I've been playing off and on with Google's Ngram viewer since it was announced on Friday. This is the tool that enables you to graph the frequency over time in usage of given words or phrases. All sorts of interesting experiments are possible -- for example, try comparing the usage of a word and a synonym vs. an antonym or a euphemism to compare their usage (or, you could examine those three words -- "antonym" seems to be much less frequently used but growing in frequency!).
But, I've already noted some anomalies. The plot for "United States of America" is surprisingly spiky, with surprisingly few mentions in the early 1800s. That is perhaps an artifact of the sources available for the Google book digitization project, but it does cast concern on some of the conclusions being drawn from this tool.
But worse, there are definitely some issues with dating and with automated text recognition. Search for "Genomics", and some awfully early references show up. These seem to fall into two categories: serious book dating errors and text errors. In the former category, I don't believe Nucleic Acids Research published in 1835, and a number of other periodicals seem to be afflicted with similar misdatings. In the latter, "générales" seems to be a favorite to transmute to "genomics".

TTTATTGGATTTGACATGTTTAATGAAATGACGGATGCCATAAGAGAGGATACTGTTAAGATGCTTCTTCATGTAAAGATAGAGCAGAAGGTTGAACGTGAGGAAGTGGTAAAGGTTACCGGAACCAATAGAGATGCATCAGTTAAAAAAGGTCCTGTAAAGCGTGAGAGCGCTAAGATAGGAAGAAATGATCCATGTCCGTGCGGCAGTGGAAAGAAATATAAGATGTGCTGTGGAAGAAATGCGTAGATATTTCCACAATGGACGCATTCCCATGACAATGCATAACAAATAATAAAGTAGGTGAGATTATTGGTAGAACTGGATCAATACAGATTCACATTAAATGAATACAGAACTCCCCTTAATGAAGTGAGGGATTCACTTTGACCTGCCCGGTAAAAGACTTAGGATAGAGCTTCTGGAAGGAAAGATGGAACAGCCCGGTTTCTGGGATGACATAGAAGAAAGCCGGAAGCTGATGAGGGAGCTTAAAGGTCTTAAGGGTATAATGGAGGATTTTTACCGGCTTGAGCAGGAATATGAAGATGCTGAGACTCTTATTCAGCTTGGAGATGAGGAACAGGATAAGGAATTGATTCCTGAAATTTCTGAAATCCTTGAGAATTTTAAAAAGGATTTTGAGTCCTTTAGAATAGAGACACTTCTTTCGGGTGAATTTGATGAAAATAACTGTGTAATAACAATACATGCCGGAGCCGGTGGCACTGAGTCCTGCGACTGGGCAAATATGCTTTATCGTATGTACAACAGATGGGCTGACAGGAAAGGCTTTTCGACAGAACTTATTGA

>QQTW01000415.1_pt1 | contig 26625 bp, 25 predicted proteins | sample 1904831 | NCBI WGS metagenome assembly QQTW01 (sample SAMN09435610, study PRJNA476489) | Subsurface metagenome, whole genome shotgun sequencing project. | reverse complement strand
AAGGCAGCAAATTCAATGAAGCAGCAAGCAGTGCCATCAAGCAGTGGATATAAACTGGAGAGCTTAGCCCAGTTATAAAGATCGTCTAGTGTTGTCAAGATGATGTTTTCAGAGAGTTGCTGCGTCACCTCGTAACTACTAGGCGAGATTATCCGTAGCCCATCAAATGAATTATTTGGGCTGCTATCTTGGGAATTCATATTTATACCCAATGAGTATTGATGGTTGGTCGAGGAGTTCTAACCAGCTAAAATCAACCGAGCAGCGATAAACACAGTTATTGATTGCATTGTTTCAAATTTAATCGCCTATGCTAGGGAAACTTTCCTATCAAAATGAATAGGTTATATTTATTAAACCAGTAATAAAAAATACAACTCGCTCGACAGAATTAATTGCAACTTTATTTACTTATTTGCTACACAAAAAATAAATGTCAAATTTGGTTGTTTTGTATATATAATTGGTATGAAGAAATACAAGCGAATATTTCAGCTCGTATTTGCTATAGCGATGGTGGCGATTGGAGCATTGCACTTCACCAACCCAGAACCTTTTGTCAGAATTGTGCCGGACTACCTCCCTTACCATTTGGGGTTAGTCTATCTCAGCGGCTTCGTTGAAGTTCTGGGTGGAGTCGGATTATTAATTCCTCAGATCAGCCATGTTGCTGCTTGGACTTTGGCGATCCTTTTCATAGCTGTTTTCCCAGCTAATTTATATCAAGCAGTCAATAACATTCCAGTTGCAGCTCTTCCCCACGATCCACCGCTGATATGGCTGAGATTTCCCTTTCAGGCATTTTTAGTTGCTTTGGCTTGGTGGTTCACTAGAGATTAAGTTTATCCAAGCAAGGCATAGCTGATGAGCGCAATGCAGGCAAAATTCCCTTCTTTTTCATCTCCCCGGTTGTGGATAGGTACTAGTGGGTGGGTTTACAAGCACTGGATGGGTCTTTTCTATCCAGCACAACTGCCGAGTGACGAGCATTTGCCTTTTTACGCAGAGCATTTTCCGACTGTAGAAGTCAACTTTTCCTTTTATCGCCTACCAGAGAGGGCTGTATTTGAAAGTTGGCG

These issues do not invalidate the tool, but they do urge caution in interpreting results -- particularly if trying to explore the emergence and acceptance of a new term.
An approach to deal with this would be to turn the problem around. A systematic search for anachronistic word patterns could identify misdatings or questionable datings in either direction. Not only would this identify documents transported backwards in time, but also ones which should be flagged for time travel in the other direction. For example, using the tool I discovered that someone sharing my surname co-authored a screed against Masonry back in the 1700s -- and this same work shows up as a modern book due to a reprinting in recent years.
But in any case, it is an interesting way to explore language and culture. Even without a little tidying & curation.